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Bird Dog: The Match.com of the agribusiness world

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Dave Myers spent the past nine years working in ag retail, helping farmers become more efficient managing plant nutrition. One thing he noticed over the years was that the farmers he worked with were very good at managing the land from a nutrition and environmental standpoint, were getting incredible yields, and some of their practices were much more advanced than other farms, but his clients weren’t necessarily growing.

“These guys were doing such a good job, but you know as I was watching them and their business, I was asking myself why do these guys not grow, why are they not picking up more acres?” Myers said. “Because they are doing all the right things and they are doing things that would be very attractive to a landowner, if a landowner knew this was going on. Why are they not growing?”

Myers said it all boils down to the fact that they didn’t want to be ‘that guy that went out and knocked on doors and appeared too aggressive.’

That’s where Bird Dog comes in. Myers and his business partner, Daryl Starr, launched the company in May 2016 to connect the dots between tenants looking to grow more land and landowners trying to find someone to farm their ground.

As Myers points out, the landowner is changing. They often don’t live near their farm ground or don’t have the knowledge of the farm like their grandparents or parents did.

“As this older generation of landowners passes their land down to the next generation, you are getting more and more landowners that are further removed from the farm,” Myers said. “There’s really a disconnect between the knowledge of the landowner and the location of the landowner and the farmers who farm their land. How does a grower grow their operation when half of the landowners who are renting land do not even live in the same community they used to?”

Bird Dog aims to help growers get in front of those landowners they want to work with.

A farmer interested in growing their farm land first creates an account with Bird Dog and develops a campaign for those landowners they want to pursue, based on the crop they want to grow. A grower can put together more than one campaign, if they want to grow multiple types of crops.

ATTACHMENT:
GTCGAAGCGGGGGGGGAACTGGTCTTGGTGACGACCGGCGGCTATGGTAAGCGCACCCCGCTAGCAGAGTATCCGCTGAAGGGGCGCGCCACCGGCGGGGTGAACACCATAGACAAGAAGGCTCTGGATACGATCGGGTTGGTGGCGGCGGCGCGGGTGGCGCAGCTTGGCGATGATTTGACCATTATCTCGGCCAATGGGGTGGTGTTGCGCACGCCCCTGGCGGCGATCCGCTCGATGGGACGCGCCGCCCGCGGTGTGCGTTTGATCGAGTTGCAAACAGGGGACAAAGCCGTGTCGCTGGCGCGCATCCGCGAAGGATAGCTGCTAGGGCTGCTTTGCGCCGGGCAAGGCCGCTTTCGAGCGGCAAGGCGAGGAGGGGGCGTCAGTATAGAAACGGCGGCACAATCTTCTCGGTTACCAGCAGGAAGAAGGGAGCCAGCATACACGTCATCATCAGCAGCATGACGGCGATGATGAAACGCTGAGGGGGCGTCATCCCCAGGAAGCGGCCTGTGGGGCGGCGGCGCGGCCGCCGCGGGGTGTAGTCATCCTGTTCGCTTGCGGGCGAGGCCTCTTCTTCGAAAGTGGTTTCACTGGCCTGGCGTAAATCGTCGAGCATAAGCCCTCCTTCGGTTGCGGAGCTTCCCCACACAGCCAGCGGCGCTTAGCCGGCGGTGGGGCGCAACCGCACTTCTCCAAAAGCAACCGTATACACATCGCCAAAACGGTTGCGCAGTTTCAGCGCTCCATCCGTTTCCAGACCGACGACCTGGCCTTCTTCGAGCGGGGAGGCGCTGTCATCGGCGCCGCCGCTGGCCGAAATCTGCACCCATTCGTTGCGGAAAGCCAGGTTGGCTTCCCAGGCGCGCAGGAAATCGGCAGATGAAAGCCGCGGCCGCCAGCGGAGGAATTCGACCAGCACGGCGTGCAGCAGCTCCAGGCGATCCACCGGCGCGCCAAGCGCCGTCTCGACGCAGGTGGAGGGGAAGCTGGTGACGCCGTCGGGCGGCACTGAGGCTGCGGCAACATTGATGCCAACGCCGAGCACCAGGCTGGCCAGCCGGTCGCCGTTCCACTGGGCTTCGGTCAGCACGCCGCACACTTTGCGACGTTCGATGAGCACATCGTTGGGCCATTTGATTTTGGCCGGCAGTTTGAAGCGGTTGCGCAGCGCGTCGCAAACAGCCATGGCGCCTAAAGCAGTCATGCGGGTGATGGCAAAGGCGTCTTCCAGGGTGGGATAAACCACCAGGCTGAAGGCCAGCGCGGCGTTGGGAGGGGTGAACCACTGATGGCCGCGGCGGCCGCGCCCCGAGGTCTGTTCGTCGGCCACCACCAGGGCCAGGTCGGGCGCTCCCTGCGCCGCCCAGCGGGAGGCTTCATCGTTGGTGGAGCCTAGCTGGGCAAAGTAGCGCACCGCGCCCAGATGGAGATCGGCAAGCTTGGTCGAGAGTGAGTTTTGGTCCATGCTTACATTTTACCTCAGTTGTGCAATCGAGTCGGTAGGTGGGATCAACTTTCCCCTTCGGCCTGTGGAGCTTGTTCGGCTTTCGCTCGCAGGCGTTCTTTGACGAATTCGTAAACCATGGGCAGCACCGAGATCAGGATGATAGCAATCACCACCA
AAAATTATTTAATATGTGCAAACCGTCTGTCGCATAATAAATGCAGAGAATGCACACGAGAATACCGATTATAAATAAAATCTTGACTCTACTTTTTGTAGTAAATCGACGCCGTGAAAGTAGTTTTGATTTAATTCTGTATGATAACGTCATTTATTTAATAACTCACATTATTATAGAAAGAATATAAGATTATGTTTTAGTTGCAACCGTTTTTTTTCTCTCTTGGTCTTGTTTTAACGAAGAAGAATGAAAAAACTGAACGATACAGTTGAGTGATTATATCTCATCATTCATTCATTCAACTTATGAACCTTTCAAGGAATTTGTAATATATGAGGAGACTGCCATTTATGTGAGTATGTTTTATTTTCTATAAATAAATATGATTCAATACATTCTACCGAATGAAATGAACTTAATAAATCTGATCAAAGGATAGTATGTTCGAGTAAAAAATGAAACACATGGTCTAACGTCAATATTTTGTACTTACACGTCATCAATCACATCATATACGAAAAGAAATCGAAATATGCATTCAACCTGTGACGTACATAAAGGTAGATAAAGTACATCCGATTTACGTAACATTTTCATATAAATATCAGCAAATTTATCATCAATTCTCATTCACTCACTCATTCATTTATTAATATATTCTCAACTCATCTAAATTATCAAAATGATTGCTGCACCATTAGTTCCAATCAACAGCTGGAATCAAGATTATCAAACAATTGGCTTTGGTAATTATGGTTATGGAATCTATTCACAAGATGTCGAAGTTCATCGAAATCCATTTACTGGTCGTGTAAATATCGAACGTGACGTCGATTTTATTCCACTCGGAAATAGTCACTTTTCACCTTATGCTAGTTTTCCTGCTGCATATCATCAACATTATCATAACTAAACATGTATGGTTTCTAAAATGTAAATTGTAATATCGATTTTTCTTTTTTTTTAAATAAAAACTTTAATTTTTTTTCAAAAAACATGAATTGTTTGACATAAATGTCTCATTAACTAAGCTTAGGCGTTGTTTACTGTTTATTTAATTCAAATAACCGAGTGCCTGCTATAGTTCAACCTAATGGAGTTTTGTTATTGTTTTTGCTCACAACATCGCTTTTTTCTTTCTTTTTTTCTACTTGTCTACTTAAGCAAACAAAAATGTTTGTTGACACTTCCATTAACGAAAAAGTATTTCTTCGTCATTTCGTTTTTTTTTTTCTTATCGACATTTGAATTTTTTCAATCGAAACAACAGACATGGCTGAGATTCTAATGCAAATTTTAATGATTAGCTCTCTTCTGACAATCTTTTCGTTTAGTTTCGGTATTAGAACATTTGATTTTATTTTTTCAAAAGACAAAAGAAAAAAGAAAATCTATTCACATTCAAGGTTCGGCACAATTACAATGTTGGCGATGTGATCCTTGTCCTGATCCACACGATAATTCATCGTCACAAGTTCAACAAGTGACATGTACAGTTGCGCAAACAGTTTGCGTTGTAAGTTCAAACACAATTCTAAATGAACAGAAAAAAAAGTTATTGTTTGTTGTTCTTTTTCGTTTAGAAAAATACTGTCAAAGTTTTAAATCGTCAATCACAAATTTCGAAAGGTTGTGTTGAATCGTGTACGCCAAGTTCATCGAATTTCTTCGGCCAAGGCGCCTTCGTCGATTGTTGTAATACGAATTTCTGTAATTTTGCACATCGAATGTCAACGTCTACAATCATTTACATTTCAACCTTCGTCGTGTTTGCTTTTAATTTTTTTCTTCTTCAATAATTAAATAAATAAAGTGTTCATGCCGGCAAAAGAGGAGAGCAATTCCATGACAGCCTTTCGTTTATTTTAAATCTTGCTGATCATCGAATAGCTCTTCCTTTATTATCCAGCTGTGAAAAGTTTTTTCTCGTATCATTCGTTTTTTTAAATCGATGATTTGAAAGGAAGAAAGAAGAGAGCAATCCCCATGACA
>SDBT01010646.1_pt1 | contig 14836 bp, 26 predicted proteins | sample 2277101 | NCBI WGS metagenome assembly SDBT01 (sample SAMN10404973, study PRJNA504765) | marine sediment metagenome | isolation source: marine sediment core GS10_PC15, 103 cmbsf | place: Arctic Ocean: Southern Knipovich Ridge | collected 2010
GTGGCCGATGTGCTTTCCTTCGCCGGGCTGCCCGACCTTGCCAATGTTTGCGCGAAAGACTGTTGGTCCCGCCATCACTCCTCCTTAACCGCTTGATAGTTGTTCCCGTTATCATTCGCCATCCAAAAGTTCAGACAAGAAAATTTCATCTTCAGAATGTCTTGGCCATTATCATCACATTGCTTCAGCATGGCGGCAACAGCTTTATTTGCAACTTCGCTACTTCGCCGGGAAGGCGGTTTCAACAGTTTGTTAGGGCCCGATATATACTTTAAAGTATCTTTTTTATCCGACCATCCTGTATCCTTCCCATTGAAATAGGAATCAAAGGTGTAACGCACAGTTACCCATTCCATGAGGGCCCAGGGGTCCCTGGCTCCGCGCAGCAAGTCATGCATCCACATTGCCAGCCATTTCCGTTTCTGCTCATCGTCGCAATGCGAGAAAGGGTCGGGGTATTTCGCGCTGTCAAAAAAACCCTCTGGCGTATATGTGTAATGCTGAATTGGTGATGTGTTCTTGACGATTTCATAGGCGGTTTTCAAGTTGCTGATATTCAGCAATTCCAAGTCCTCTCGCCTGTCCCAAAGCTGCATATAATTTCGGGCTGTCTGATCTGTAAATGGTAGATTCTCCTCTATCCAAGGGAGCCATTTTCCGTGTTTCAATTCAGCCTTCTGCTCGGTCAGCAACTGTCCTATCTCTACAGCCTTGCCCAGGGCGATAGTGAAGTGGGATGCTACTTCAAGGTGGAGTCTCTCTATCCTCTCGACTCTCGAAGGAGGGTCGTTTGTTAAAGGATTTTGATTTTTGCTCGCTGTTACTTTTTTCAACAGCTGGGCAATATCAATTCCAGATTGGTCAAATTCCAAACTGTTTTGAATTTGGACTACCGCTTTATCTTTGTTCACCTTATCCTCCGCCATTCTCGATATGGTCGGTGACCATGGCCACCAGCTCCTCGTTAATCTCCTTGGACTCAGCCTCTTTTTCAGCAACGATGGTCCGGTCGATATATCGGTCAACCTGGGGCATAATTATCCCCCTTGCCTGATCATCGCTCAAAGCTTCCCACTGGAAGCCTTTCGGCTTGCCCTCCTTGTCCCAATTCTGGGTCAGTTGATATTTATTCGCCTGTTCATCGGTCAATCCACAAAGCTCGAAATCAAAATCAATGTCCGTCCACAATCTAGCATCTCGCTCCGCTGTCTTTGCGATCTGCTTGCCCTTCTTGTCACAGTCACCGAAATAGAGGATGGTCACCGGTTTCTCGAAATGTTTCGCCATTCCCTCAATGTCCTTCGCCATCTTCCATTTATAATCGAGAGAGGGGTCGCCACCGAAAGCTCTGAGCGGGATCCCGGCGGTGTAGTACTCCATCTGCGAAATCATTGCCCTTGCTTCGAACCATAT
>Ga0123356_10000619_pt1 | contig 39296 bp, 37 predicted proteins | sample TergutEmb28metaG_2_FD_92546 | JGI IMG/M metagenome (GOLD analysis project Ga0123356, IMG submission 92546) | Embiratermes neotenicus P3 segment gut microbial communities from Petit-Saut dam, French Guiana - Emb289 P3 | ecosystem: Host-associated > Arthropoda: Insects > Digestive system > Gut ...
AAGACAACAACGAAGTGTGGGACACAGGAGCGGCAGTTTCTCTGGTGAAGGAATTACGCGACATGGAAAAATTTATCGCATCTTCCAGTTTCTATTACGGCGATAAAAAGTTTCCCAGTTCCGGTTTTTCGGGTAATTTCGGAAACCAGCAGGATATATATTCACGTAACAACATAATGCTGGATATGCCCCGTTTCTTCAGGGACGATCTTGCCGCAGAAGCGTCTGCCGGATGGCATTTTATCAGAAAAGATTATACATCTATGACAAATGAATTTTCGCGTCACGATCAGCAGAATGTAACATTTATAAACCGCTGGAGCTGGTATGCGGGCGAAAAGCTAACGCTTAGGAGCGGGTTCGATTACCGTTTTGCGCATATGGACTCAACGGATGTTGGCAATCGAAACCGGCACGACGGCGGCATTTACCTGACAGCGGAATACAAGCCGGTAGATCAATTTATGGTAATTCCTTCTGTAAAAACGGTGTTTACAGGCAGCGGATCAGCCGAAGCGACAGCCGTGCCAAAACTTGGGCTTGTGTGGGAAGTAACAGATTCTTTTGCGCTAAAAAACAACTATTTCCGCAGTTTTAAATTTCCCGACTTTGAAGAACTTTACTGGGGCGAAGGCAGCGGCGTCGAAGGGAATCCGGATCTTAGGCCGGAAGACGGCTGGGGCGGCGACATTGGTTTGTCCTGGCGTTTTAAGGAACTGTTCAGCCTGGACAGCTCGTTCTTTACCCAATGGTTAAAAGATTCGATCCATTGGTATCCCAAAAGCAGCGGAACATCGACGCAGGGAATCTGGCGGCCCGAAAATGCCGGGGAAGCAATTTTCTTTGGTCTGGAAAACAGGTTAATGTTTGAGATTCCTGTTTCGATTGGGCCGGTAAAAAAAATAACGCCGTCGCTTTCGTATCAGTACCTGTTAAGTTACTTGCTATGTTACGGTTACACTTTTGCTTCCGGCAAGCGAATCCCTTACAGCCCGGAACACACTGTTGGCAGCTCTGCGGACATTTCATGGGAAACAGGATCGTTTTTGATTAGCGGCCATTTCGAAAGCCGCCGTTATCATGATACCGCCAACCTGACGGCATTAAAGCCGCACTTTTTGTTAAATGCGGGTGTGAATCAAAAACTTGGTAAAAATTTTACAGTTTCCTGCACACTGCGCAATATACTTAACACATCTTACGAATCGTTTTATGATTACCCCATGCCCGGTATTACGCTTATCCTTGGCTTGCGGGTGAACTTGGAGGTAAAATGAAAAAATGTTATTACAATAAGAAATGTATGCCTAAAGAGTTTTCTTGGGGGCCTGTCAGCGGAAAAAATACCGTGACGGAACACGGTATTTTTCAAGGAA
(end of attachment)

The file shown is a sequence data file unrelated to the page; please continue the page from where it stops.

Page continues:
Once a campaign is built, the grower then answers a series of questions to give Bird Dog an idea of his or her beliefs, practices, what he or she does well and excels at … basically the key information to get out in front of the landowners.

After this the grower identifies the landowner they want to work with based on the geography to target and the piece of land they want to go after.

Bird Dog then goes to work to get the farmer in front of the landowner. The landowner gets to see who that farmer is and, by the time the marketing process is done, he or she knows what kind of value that farmer can bring to the land.

If a landowner is looking for a grower, the process is quite similar with questions focusing on the landowner’s beliefs on soil quality, air and water management, farmer communication expectations, type of lease agreement, etc.  Bird Dog also tries to gauge how much information the grower needs to provide to the landowner regularly.

“We want the farmer to be a source of leadership for that landowner and want to help give them the knowledge and information they need to work with that landowner,” Myers said.

Myers said landowners also like the anonymity and the process, especially if they have been working with the same tenant for a while and they want to have a business conversation without their current grower knowing about it.

The end goal for both parties? To connect a grower and a landowner that share the same beliefs about farming … essentially agribusiness Match.com.

“That was kind of my thought with this whole thing … to be able to match up the practices and the beliefs of the farmer with the beliefs of the landowner,” Myers said. “Too many times a farmer will pick up land and there is kind of a honeymoon period where nobody really knows what to do- because you don’t know where the landowner is coming from, you don’t know what the farmer wants to do- really a time where they are trying to figure out each other.”

Bird Dog aims to build business relationships right from the start.

Still in their infancy, the company already has clients in Indiana, Ohio, and Illinois, with interest from several parties in the Midwest.  Myers expects to see more matches made this winter as lease agreements come up for renewal.

Once the match happens, it’s up to the landowner and the tenant to work together, get an attorney, and put together a lease agreement. Myers said the one thing Bird Dog is not … is a farm management company.

“We just want to make the connection. Farming is different compared to any other business,” Myers said. “We’re still not that far removed from the days when a farmer, what they farmed was what they owned, and we are not that many generations away from that. It’s still very challenging for a farmer to go out and pick up land to rent without getting that reputation.”

Any views or opinions expressed in this article are those of the author and do not reflect those of AGDAILY. Comments on this article reflect the sole opinions of their writers.